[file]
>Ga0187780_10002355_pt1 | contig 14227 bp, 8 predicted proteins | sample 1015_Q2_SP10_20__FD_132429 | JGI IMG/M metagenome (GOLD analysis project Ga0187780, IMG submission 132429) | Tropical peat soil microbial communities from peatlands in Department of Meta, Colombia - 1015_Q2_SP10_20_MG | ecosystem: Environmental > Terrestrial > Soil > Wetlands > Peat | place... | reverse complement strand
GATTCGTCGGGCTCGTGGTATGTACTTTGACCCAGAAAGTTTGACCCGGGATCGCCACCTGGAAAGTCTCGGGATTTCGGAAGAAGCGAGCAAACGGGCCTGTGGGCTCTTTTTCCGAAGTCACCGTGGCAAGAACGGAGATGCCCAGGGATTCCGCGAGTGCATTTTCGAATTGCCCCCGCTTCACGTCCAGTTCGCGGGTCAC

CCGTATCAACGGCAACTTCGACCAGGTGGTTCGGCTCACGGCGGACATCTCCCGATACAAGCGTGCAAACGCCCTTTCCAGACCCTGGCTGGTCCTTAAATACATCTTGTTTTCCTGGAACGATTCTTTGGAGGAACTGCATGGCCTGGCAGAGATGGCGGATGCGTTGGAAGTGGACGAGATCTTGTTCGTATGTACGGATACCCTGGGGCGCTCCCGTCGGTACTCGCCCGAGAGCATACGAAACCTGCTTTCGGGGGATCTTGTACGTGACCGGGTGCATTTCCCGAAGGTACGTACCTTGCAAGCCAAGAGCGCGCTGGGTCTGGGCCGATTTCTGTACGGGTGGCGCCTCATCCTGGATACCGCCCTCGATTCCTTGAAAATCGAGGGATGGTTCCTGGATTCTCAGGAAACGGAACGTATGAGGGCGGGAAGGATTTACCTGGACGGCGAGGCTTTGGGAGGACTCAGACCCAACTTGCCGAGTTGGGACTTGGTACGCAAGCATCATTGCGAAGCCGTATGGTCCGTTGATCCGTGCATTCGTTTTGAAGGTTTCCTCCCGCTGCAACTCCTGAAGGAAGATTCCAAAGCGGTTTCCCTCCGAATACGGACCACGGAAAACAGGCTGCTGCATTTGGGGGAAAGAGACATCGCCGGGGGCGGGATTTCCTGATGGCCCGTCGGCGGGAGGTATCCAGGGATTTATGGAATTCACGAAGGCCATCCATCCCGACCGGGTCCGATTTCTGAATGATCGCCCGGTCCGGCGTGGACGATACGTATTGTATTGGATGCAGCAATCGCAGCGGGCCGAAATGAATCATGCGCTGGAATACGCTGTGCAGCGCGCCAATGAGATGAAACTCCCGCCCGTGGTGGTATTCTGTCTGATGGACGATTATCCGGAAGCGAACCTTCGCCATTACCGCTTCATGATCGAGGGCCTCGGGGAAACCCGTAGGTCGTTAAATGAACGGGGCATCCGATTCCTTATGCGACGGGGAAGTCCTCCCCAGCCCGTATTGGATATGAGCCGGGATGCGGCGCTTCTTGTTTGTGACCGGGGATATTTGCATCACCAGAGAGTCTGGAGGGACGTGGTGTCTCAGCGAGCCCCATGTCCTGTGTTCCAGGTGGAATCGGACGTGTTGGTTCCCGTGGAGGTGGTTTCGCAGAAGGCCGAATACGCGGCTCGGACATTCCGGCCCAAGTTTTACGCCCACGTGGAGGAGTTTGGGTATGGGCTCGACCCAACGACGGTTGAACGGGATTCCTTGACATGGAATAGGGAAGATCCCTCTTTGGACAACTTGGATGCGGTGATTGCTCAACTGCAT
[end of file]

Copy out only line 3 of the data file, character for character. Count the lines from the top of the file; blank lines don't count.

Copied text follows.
CCGTATCAACGGCAACTTCGACCAGGTGGTTCGGCTCACGGCGGACATCTCCCGATACAAGCGTGCAAACGCCCTTTCCAGACCCTGGCTGGTCCTTAAATACATCTTGTTTTCCTGGAACGATTCTTTGGAGGAACTGCATGGCCTGGCAGAGATGGCGGATGCGTTGGAAGTGGACGAGATCTTGTTCGTATGTACGGATACCCTGGGGCGCTCCCGTCGGTACTCGCCCGAGAGCATACGAAACCTGCTTTCGGGGGATCTTGTACGTGACCGGGTGCATTTCCCGAAGGTACGTACCTTGCAAGCCAAGAGCGCGCTGGGTCTGGGCCGATTTCTGTACGGGTGGCGCCTCATCCTGGATACCGCCCTCGATTCCTTGAAAATCGAGGGATGGTTCCTGGATTCTCAGGAAACGGAACGTATGAGGGCGGGAAGGATTTACCTGGACGGCGAGGCTTTGGGAGGACTCAGACCCAACTTGCCGAGTTGGGACTTGGTACGCAAGCATCATTGCGAAGCCGTATGGTCCGTTGATCCGTGCATTCGTTTTGAAGGTTTCCTCCCGCTGCAACTCCTGAAGGAAGATTCCAAAGCGGTTTCCCTCCGAATACGGACCACGGAAAACAGGCTGCTGCATTTGGGGGAAAGAGACATCGCCGGGGGCGGGATTTCCTGATGGCCCGTCGGCGGGAGGTATCCAGGGATTTATGGAATTCACGAAGGCCATCCATCCCGACCGGGTCCGATTTCTGAATGATCGCCCGGTCCGGCGTGGACGATACGTATTGTATTGGATGCAGCAATCGCAGCGGGCCGAAATGAATCATGCGCTGGAATACGCTGTGCAGCGCGCCAATGAGATGAAACTCCCGCCCGTGGTGGTATTCTGTCTGATGGACGATTATCCGGAAGCGAACCTTCGCCATTACCGCTTCATGATCGAGGGCCTCGGGGAAACCCGTAGGTCGTTAAATGAACGGGGCATCCGATTCCTTATGCGACGGGGAAGTCCTCCCCAGCCCGTATTGGATATGAGCCGGGATGCGGCGCTTCTTGTTTGTGACCGGGGATATTTGCATCACCAGAGAGTCTGGAGGGACGTGGTGTCTCAGCGAGCCCCATGTCCTGTGTTCCAGGTGGAATCGGACGTGTTGGTTCCCGTGGAGGTGGTTTCGCAGAAGGCCGAATACGCGGCTCGGACATTCCGGCCCAAGTTTTACGCCCACGTGGAGGAGTTTGGGTATGGGCTCGACCCAACGACGGTTGAACGGGATTCCTTGACATGGAATAGGGAAGATCCCTCTTTGGACAACTTGGATGCGGTGATTGCTCAACTGCAT